Deploying a Static Ray Cluster on Kubernetes

This document gives an example of how to manually deploy a non-autoscaling Ray cluster on Kubernetes.

  • Learn about deploying an autoscaling Ray cluster using the Ray Helm chart.

Creating a Ray Namespace

First, create a Kubernetes Namespace for Ray resources on your cluster. The following commands will create resources under this Namespace, so if you want to use a different one than ray, please be sure to also change the namespace fields in the provided yaml files and anytime you see a -n flag passed to kubectl.

$ kubectl create namespace ray

Starting a Ray Cluster

A Ray cluster consists of a single head node and a set of worker nodes (the provided ray-cluster.yaml file will start 3 worker nodes). In the example Kubernetes configuration, this is implemented as:

  • A ray-head Kubernetes Service that enables the worker nodes to discover the location of the head node on start up. This Service also enables access to the Ray Client and Ray Dashboard.

  • A ray-head Kubernetes Deployment that backs the ray-head Service with a single head node pod (replica).

  • A ray-worker Kubernetes Deployment with multiple worker node pods (replicas) that connect to the ray-head pod using the ray-head Service.

Note that because the head and worker nodes are Deployments, Kubernetes will automatically restart pods that crash to maintain the correct number of replicas.

  • If a worker node goes down, a replacement pod will be started and joined to the cluster.

  • If the head node goes down, it will be restarted. This will start a new Ray cluster. Worker nodes that were connected to the old head node will crash and be restarted, connecting to the new head node when they come back up.

Try deploying a cluster with the provided Kubernetes config by running the following command:

$ kubectl apply -f ray/doc/kubernetes/ray-cluster.yaml

Verify that the pods are running by running kubectl get pods -n ray. You may have to wait up to a few minutes for the pods to enter the ‘Running’ state on the first run.

$ kubectl -n ray get pods
NAME                          READY   STATUS    RESTARTS   AGE
ray-head-5455bb66c9-6bxvz     1/1     Running   0          10s
ray-worker-5c49b7cc57-c6xs8   1/1     Running   0          5s
ray-worker-5c49b7cc57-d9m86   1/1     Running   0          5s
ray-worker-5c49b7cc57-kzk4s   1/1     Running   0          5s


You might see a nonzero number of RESTARTS for the worker pods. That can happen when the worker pods start up before the head pod and the workers aren’t able to connect. This shouldn’t affect the behavior of the cluster.

To change the number of worker nodes in the cluster, change the replicas field in the worker deployment configuration in that file and then re-apply the config as follows:

# Edit 'ray/doc/kubernetes/ray-cluster.yaml' and change the 'replicas'
# field under the ray-worker deployment to, e.g., 4.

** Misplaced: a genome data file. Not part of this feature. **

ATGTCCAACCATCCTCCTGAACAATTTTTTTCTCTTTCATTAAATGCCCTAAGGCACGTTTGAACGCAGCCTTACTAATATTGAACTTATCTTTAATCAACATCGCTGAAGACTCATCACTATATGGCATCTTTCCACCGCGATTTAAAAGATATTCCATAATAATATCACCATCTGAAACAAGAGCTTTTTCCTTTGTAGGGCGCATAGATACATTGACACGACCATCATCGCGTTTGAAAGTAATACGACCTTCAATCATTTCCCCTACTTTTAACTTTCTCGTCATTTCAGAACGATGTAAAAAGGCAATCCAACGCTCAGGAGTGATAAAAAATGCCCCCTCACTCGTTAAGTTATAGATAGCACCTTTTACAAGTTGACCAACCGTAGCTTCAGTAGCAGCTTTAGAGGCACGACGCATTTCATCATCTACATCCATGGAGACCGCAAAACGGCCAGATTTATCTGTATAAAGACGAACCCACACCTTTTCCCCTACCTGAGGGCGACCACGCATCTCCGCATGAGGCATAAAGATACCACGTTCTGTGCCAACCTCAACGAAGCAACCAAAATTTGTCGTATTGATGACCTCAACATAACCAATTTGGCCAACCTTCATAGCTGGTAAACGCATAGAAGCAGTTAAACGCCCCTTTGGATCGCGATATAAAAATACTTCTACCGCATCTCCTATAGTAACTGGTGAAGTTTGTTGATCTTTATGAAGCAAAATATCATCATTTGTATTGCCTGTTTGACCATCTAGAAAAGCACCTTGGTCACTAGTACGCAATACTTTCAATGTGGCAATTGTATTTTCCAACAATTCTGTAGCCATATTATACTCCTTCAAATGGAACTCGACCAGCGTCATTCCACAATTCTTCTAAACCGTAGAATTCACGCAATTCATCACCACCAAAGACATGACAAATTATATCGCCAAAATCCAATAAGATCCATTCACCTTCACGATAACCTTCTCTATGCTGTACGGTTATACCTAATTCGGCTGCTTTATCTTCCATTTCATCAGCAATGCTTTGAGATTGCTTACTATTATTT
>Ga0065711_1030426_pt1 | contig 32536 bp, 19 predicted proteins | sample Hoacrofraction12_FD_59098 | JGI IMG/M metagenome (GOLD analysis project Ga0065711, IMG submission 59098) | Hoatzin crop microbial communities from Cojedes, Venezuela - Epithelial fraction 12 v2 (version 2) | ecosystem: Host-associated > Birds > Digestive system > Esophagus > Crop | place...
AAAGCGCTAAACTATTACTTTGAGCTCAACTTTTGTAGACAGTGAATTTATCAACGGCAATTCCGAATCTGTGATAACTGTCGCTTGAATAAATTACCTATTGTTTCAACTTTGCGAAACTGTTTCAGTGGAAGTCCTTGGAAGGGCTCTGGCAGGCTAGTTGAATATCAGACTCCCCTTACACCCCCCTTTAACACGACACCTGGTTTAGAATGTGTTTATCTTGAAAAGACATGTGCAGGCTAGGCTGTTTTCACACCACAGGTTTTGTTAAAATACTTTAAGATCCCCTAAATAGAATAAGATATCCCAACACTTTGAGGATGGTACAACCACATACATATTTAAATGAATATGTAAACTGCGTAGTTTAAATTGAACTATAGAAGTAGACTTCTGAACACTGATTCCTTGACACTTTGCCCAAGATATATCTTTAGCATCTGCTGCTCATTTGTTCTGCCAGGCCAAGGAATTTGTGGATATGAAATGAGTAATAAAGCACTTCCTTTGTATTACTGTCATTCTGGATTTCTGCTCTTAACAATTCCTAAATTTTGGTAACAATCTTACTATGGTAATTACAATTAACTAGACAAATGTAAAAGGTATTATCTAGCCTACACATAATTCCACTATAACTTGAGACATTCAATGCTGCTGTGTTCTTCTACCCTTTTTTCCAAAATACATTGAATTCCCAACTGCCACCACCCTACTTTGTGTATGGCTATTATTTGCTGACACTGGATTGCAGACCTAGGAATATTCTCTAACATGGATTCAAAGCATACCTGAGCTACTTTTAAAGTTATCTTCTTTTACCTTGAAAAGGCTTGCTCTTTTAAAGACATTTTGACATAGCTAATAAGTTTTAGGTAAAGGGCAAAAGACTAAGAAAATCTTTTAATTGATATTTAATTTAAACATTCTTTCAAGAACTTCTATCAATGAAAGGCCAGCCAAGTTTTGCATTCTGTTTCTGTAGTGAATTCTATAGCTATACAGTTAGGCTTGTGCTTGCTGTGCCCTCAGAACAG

# Re-apply the new configuration to the running deployment.
$ kubectl apply -f ray/doc/kubernetes/ray-cluster.yaml
service/ray-head unchanged
deployment.apps/ray-head unchanged
deployment.apps/ray-worker configured

# Verify that there are now the correct number of worker pods running.
$ kubectl -n ray get pods
NAME                          READY   STATUS    RESTARTS   AGE
ray-head-5455bb66c9-6bxvz     1/1     Running   0          30s
ray-worker-5c49b7cc57-c6xs8   1/1     Running   0          25s
ray-worker-5c49b7cc57-d9m86   1/1     Running   0          25s
ray-worker-5c49b7cc57-kzk4s   1/1     Running   0          25s
ray-worker-5c49b7cc57-zzfg2   1/1     Running   0          0s

To validate that the restart behavior is working properly, try killing pods and checking that they are restarted by Kubernetes:

# Delete a worker pod.
$ kubectl -n ray delete pod ray-worker-5c49b7cc57-c6xs8
pod "ray-worker-5c49b7cc57-c6xs8" deleted

# Check that a new worker pod was started (this may take a few seconds).
$ kubectl -n ray get pods
NAME                          READY   STATUS    RESTARTS   AGE
ray-head-5455bb66c9-6bxvz     1/1     Running   0          45s
ray-worker-5c49b7cc57-d9m86   1/1     Running   0          40s
ray-worker-5c49b7cc57-kzk4s   1/1     Running   0          40s
ray-worker-5c49b7cc57-ypq8x   1/1     Running   0          0s

# Delete the head pod.
$ kubectl -n ray delete pod ray-head-5455bb66c9-6bxvz
pod "ray-head-5455bb66c9-6bxvz" deleted

# Check that a new head pod was started and the worker pods were restarted.
$ kubectl -n ray get pods
NAME                          READY   STATUS    RESTARTS   AGE
ray-head-5455bb66c9-gqzql     1/1     Running   0          0s
ray-worker-5c49b7cc57-d9m86   1/1     Running   1          50s
ray-worker-5c49b7cc57-kzk4s   1/1     Running   1          50s
ray-worker-5c49b7cc57-ypq8x   1/1     Running   1          10s

# You can even try deleting all of the pods in the Ray namespace and checking
# that Kubernetes brings the right number back up.
$ kubectl -n ray delete pods --all
$ kubectl -n ray get pods
NAME                          READY   STATUS    RESTARTS   AGE
ray-head-5455bb66c9-7l6xj     1/1     Running   0          10s
ray-worker-5c49b7cc57-57tpv   1/1     Running   0          10s
ray-worker-5c49b7cc57-6m4kp   1/1     Running   0          10s
ray-worker-5c49b7cc57-jx2w2   1/1     Running   0          10s

Now that we have a running cluster, we can execute Ray programs.

Cleaning Up

To delete a running Ray cluster, you can run the following command:

kubectl delete -f ray/doc/kubernetes/ray-cluster.yaml

Questions or Issues?

You can post questions or issues or feedback through the following channels:

  1. Discussion Board: For questions about Ray usage or feature requests.

  2. GitHub Issues: For bug reports.

  3. Ray Slack: For getting in touch with Ray maintainers.

  4. StackOverflow: Use the [ray] tag questions about Ray.